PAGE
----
I was going to give it a rest with the AP-bashing, but over at Language Log, the Web's best linguistics blog (or at least the only one I read), Mark Liberman has a great post taking apart the psuedo-scientific analysis of Hillary Clinton's speech performed by the AP's Washington bureau chief Ron Fournier:
I think it's turning into a trend -- journalists are becoming linguists. Really bad linguists, but any sort of interest in the analysis of language and communication ought to be a good thing for the field, right? Unfortunately, in this case, it's a bad thing for the nation.
Obama's speech was remarkable, a synthesis of ideas and particular policy proposals. The AP, however, seems to have been watching some other guys talk as Keith Olbermann just pointed out:
But instead of dwelling on specifics, he laced the crowning speech
of his long campaign with the type of rhetorical flourishes that
Republicans mock and the attacks on John McCain that Democrats cheer.
The country saw a candidate confident in his existing campaign formula:
tie McCain tightly to President Bush, and remind voters why they are
unhappy with the incumbent.
Wow, Obama started with some good shots at McCain but he's now transitioning into a full-blown critique of conservatism as an ideology (full transcript here):
"John McCain has voted with George Bush ninety percent of the time. Senator McCain likes to talk about judgment, but really, what does it say about your judgment when you think George Bush has been right more than ninety percent of the time? I don’t know about you, but I’m not ready to take a ten percent chance on change.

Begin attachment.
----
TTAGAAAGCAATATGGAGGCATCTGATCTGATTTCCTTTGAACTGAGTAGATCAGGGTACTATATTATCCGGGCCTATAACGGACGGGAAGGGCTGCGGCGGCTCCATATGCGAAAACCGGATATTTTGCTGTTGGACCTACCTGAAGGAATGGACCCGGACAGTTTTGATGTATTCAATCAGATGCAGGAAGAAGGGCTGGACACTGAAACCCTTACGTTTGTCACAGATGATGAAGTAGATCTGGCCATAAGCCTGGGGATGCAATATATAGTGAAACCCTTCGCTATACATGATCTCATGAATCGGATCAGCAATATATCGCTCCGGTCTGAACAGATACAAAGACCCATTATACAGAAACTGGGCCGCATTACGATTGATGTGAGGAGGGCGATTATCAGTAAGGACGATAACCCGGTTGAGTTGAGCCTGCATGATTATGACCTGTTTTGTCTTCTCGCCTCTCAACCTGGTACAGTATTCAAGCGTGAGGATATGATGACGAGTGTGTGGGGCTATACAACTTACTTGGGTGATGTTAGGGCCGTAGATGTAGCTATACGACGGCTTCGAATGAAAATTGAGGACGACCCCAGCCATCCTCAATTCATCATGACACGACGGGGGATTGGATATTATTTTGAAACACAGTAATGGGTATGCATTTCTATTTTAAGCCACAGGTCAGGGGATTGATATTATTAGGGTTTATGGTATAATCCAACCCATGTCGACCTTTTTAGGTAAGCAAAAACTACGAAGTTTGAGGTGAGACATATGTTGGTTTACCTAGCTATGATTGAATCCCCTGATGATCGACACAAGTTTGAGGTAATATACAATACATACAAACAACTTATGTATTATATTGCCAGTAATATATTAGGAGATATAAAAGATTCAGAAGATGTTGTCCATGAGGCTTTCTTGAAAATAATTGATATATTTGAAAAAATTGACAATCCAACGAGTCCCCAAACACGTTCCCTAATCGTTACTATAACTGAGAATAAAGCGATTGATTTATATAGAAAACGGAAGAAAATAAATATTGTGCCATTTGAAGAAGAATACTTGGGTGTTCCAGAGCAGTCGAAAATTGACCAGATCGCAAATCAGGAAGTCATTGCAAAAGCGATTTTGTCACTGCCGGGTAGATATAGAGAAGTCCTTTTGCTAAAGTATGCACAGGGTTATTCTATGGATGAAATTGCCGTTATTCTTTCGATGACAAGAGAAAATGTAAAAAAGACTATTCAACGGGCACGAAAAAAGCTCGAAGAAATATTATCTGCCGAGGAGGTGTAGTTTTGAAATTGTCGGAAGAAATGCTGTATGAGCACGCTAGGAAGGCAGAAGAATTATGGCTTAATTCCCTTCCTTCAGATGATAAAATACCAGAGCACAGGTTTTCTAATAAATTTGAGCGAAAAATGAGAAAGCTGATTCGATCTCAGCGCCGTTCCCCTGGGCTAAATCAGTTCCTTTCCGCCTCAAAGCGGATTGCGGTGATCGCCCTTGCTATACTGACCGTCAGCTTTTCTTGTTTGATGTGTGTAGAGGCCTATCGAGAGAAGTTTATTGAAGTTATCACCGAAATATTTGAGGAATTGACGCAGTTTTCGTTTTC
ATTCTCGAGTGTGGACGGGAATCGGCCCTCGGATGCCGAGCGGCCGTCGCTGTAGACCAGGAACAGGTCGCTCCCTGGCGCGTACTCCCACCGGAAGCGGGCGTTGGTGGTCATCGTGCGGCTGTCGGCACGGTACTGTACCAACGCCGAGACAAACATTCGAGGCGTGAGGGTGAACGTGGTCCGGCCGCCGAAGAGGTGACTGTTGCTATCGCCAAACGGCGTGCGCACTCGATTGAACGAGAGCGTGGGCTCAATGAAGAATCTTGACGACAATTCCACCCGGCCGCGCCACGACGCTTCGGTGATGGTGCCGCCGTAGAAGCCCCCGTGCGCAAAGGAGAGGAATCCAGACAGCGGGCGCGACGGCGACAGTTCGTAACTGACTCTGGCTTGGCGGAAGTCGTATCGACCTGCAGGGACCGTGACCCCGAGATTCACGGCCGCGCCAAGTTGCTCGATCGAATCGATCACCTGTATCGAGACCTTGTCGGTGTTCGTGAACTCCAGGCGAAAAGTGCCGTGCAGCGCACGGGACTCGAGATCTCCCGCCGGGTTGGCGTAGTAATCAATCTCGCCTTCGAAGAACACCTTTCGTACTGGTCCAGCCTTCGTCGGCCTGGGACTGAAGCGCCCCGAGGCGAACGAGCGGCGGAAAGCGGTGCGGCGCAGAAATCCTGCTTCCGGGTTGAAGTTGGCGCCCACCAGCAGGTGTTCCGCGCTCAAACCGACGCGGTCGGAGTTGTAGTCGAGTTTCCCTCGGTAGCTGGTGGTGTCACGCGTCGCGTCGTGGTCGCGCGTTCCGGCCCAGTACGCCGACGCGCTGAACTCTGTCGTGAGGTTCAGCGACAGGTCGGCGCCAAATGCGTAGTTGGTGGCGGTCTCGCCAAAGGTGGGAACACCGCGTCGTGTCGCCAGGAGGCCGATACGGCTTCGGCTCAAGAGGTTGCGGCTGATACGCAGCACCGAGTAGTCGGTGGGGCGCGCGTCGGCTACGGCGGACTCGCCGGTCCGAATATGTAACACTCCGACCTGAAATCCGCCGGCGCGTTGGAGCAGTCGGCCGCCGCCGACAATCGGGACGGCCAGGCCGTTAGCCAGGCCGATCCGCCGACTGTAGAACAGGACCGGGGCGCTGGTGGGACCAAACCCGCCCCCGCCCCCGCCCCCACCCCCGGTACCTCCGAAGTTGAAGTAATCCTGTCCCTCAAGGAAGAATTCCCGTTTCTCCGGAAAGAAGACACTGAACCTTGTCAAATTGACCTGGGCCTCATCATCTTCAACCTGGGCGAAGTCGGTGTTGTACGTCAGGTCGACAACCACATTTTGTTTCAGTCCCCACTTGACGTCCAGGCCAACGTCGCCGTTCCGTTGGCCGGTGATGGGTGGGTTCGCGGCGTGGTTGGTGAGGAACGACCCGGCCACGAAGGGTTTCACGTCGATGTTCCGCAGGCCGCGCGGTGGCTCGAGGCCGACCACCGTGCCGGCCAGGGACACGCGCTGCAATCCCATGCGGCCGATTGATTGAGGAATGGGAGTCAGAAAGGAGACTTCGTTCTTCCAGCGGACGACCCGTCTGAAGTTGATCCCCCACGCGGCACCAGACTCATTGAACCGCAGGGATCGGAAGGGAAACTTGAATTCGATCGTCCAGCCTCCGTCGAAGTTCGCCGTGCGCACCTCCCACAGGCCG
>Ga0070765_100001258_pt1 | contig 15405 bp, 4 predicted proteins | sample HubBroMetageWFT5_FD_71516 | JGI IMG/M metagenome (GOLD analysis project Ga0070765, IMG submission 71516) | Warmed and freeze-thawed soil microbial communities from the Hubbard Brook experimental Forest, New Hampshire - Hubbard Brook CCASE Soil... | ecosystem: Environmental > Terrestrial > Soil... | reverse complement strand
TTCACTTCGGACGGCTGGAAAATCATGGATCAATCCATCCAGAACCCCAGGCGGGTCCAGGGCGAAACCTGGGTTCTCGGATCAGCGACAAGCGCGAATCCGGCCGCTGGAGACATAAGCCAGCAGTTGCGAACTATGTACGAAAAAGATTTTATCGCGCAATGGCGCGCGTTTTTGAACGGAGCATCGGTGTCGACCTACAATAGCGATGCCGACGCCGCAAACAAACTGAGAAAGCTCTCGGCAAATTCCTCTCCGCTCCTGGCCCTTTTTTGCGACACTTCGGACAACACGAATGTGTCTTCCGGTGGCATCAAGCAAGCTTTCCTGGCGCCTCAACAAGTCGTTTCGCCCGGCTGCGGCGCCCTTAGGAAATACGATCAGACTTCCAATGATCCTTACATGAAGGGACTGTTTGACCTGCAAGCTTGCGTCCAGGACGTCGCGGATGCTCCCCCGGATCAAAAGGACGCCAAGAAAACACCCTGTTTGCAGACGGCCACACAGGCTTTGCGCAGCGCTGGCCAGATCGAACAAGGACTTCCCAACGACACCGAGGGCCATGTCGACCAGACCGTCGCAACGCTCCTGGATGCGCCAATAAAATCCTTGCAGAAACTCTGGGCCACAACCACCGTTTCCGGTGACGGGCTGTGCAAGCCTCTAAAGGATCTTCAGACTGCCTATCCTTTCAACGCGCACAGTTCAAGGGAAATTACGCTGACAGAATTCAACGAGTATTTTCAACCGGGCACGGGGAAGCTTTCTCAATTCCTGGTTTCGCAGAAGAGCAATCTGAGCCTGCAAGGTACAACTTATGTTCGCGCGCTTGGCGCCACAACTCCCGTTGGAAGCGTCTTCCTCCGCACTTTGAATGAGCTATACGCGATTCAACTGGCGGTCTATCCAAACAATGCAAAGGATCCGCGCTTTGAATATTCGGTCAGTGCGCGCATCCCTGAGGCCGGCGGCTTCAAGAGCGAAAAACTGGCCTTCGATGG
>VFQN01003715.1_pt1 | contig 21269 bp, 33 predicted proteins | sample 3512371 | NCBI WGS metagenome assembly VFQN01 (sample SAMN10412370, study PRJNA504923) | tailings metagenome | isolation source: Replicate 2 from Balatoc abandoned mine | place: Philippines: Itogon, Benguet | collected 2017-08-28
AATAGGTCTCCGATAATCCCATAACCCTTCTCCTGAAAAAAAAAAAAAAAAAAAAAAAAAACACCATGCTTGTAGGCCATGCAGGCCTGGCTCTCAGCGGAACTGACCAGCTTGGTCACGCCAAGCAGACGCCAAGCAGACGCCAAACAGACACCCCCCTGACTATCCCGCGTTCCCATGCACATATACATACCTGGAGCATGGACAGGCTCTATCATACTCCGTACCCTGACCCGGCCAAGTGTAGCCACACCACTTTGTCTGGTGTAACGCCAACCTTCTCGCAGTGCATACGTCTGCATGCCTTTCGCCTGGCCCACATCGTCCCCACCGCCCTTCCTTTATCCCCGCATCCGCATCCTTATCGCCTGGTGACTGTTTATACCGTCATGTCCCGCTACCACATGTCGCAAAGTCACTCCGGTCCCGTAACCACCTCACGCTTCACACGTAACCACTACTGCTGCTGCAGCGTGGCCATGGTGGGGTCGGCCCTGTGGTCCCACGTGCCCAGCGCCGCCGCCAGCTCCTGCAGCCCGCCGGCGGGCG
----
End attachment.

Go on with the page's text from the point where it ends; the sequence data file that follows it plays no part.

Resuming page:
Now, I don’t believe that Senator McCain doesn’t care what’s going on in the lives of Americans. I just think he doesn’t know.
How long do you think they had to search to find a guy named Barney Smith who could say we need to "put Barney Smith ahead of Smith Barney." And the crowd loves it -- they're chanting "Barney! Barney!"
The whole series of speeches by ordinary folks from swing states about why they like Obama is pretty great -- almost every one is incredibly charming. "I'm Pam ... and wait till you hear what happened to me!"
"When we talked about an open convention this is what Democrats meant." -- A nice way to push back against the idea that the fact that a bunch of people want to see Obama talk suggests he's somehow suspect. Other than that it's a largely unremarkable introduction for a series of speeches by people hurt by Bush's economic policies. But I do like the "love ya!" at the end.